Not too long ago, The American Spectator contributor Jeffrey Lord authored a couple of articles within which he took to task third-place Republican presidential contender Ron Paul. Because some of Paul’s most earnest defenders have already dealt with the first article in good measure (see here and here), it is on the second of these critiques of the Texas Congressman that I will set my sights. Lord’s objective, to put it bluntly, is to expose Ron Paul as a faux conservative, a less than fully honest libertarian who aspires to “remake” the conservative movement in the image of his own “metaphysically” and morally corrupt ideology. In Lord’s reimagining of the history of American conservatism, Ronald Reagan is the hero while Ron Paul is his nemesis, the “anti-Reagan.” With all due respect to Lord, I find his argument more than a bit peculiar. In order to convict Paul of the charge of being ideologically fraudulent and “metaphysically mad” — Russell Kirk’s description of choice for libertarianism — he leads his readers through a series of mazes of names and quotations.
Former TARP chairman and Senate hopeful from Massachusetts Elizabeth Warren gave a shot in the arm to “progressives” everywhere this past Wednesday, with a rousing (or is it rabble-rousing?) extemporaneous speech on the virtues of taxing the rich. Her commentary quickly made the rounds on the Web and radio talk shows — and for good reason. Whatever this law professor said, she said it pretty darn well. Hey, If President Downgrade could articulate himself like that, he wouldn’t be in a bigamous relationship with a Teleprompter. Unfortunately, though, style doesn’t connote substance. And Warren’s words, while rousing, were also reality-bending. Here is what she said: I hear all this, you know, ‘Well, this is class warfare, this is whatever.’ No. There is nobody in this country who got rich on his own. Nobody. You built a factory out there? Good for you. But I want to be clear: You moved your goods to market on the roads the rest of us paid for; you hired workers the rest of us paid to educate; you, uh, were safe in your factory because of police forces and fire forces that the rest of us paid for. You didn’t have to worry that marauding bands would come and seize everything at your factory and hire someone to protect against this, because of the work the rest of us did.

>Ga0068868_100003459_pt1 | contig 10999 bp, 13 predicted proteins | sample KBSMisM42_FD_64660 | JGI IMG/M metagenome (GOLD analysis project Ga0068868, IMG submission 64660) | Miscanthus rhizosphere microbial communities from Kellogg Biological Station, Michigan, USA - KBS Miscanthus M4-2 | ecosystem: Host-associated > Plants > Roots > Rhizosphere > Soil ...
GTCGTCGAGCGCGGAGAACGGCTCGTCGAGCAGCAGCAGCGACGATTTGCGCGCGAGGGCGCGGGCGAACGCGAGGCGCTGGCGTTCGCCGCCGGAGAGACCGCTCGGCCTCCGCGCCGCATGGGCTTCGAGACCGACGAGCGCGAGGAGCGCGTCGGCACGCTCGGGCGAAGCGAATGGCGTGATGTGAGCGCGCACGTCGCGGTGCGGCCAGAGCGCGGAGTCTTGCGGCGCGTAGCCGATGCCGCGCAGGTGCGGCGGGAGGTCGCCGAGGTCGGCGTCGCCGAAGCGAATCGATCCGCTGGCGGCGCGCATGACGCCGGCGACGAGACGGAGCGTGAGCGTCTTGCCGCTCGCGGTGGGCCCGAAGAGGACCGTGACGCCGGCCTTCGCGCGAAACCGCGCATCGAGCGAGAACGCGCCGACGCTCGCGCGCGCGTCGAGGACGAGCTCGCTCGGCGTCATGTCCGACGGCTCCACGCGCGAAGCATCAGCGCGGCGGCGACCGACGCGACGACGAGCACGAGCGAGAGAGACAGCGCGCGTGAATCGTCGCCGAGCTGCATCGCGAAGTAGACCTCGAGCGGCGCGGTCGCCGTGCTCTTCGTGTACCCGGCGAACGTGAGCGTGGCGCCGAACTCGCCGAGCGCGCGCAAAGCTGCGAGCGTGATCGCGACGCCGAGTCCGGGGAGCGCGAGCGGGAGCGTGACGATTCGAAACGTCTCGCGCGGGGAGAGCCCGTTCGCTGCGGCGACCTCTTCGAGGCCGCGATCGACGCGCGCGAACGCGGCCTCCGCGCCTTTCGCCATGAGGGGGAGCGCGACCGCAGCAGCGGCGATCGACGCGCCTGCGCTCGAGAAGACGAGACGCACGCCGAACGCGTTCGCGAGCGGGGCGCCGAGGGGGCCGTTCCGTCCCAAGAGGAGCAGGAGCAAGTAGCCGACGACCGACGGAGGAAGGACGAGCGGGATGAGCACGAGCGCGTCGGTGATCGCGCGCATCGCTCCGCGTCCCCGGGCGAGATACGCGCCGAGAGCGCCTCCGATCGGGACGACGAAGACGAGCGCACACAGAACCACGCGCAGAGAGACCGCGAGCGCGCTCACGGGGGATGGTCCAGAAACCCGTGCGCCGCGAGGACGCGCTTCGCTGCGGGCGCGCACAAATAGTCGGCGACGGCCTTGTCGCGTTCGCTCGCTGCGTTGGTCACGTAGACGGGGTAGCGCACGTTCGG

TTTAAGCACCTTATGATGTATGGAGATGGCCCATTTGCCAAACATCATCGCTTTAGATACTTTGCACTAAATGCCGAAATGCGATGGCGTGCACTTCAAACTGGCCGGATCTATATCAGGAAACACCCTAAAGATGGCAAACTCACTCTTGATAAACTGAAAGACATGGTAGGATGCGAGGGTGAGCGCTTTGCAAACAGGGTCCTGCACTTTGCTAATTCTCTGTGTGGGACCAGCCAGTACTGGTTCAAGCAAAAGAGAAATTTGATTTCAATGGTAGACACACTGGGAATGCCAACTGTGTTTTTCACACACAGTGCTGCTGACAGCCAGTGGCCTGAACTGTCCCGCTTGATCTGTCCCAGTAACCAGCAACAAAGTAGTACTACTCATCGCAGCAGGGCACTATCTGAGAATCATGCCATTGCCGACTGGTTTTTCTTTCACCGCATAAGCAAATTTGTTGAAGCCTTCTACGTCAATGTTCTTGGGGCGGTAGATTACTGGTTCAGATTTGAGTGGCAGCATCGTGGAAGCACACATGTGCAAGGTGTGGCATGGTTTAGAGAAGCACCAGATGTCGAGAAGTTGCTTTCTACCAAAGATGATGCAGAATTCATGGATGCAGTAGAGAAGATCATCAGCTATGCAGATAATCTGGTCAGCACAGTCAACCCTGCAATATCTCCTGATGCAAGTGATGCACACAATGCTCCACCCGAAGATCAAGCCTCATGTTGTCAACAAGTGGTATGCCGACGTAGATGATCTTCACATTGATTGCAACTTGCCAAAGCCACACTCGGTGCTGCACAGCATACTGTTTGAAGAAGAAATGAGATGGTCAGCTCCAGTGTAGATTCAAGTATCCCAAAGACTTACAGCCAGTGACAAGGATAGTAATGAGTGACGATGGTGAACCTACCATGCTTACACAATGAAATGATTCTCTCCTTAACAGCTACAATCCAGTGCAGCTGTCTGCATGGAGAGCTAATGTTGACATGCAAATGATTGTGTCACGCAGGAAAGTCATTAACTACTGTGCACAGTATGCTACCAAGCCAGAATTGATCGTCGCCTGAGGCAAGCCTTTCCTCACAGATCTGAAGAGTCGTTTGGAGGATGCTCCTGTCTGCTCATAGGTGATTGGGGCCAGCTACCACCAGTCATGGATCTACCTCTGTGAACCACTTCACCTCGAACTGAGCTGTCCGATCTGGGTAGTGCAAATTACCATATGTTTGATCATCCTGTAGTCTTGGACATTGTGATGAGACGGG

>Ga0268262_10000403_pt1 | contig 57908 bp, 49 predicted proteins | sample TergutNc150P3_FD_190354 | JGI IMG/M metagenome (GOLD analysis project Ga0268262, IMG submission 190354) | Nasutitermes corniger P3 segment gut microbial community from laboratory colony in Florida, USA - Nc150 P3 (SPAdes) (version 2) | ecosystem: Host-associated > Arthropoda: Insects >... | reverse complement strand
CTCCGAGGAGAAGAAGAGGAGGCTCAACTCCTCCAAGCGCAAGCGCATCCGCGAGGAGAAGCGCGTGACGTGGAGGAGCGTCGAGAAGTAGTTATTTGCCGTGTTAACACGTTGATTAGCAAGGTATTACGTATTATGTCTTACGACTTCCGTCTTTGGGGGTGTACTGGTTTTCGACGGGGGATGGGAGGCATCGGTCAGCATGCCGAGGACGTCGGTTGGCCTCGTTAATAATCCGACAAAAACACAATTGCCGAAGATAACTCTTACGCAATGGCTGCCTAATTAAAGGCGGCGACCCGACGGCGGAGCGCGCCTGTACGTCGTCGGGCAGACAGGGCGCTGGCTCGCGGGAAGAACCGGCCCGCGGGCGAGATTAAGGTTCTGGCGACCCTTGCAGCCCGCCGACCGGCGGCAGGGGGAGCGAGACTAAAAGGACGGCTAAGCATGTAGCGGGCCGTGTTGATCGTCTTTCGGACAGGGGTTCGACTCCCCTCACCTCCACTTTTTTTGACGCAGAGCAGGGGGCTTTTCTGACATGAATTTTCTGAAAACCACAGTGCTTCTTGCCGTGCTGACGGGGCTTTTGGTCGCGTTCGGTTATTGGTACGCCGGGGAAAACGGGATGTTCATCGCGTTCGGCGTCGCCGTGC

Is the Community Living Assistance Services and Support (CLASS) Act on the ropes? The long-term care provision of the Affordable Care Act (ObamaCare), sneaked into the bill at the last minute, has long been criticized on Capitol Hill as a future budget buster; and recent moves by the Obama administration suggest that the White House, too, is not particularly enthusiastic about implementing the program. First the administration asked the Senate Appropriations Committee to zero out funding for CLASS for fiscal year 2012 despite having previously requested $120 million for the program. Sen. John Thune (R-S.D.) applauded the move, calling it a “good first step,” but said Congress should finish the job by repealing the CLASS Act. Then on Thursday the chief actuary of CLASS, Robert Yee, announced he would be leaving his post because “the Department of Health and Human Services (HHS) was closing down the office charged with implementing the program and reassigning its staff,” The Hill reports.